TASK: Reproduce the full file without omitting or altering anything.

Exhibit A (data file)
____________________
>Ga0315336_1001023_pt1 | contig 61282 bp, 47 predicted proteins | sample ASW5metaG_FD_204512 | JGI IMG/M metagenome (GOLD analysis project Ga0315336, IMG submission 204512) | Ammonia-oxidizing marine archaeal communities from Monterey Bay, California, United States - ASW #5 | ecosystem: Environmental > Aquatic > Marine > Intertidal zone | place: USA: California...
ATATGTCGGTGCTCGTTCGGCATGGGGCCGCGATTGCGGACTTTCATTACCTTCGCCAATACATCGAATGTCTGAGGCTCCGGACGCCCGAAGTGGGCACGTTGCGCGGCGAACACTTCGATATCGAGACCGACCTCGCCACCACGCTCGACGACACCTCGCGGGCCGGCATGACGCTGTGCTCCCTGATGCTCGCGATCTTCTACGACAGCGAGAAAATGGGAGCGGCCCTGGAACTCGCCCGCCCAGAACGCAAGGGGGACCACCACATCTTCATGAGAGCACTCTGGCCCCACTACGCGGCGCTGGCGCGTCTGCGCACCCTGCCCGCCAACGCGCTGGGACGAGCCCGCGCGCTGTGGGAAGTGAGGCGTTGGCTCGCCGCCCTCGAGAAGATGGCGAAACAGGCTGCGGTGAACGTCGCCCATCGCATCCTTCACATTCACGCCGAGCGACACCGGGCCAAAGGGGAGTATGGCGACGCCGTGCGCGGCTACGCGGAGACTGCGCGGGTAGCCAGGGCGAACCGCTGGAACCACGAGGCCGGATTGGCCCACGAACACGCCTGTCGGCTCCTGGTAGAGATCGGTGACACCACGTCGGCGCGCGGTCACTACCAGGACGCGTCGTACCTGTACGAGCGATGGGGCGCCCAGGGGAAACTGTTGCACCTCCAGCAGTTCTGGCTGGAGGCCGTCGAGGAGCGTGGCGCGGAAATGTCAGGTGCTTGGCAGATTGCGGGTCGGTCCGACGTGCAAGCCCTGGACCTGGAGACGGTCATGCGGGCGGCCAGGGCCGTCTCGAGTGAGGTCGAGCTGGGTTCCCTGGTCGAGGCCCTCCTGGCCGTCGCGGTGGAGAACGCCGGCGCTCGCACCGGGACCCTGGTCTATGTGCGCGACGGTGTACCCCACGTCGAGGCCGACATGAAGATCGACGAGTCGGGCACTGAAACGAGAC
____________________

>Ga0315336_1001023_pt1 | contig 61282 bp, 47 predicted proteins | sample ASW5metaG_FD_204512 | JGI IMG/M metagenome (GOLD analysis project Ga0315336, IMG submission 204512) | Ammonia-oxidizing marine archaeal communities from Monterey Bay, California, United States - ASW #5 | ecosystem: Environmental > Aquatic > Marine > Intertidal zone | place: USA: California...
ATATGTCGGTGCTCGTTCGGCATGGGGCCGCGATTGCGGACTTTCATTACCTTCGCCAATACATCGAATGTCTGAGGCTCCGGACGCCCGAAGTGGGCACGTTGCGCGGCGAACACTTCGATATCGAGACCGACCTCGCCACCACGCTCGACGACACCTCGCGGGCCGGCATGACGCTGTGCTCCCTGATGCTCGCGATCTTCTACGACAGCGAGAAAATGGGAGCGGCCCTGGAACTCGCCCGCCCAGAACGCAAGGGGGACCACCACATCTTCATGAGAGCACTCTGGCCCCACTACGCGGCGCTGGCGCGTCTGCGCACCCTGCCCGCCAACGCGCTGGGACGAGCCCGCGCGCTGTGGGAAGTGAGGCGTTGGCTCGCCGCCCTCGAGAAGATGGCGAAACAGGCTGCGGTGAACGTCGCCCATCGCATCCTTCACATTCACGCCGAGCGACACCGGGCCAAAGGGGAGTATGGCGACGCCGTGCGCGGCTACGCGGAGACTGCGCGGGTAGCCAGGGCGAACCGCTGGAACCACGAGGCCGGATTGGCCCACGAACACGCCTGTCGGCTCCTGGTAGAGATCGGTGACACCACGTCGGCGCGCGGTCACTACCAGGACGCGTCGTACCTGTACGAGCGATGGGGCGCCCAGGGGAAACTGTTGCACCTCCAGCAGTTCTGGCTGGAGGCCGTCGAGGAGCGTGGCGCGGAAATGTCAGGTGCTTGGCAGATTGCGGGTCGGTCCGACGTGCAAGCCCTGGACCTGGAGACGGTCATGCGGGCGGCCAGGGCCGTCTCGAGTGAGGTCGAGCTGGGTTCCCTGGTCGAGGCCCTCCTGGCCGTCGCGGTGGAGAACGCCGGCGCTCGCACCGGGACCCTGGTCTATGTGCGCGACGGTGTACCCCACGTCGAGGCCGACATGAAGATCGACGAGTCGGGCACTGAAACGAGAC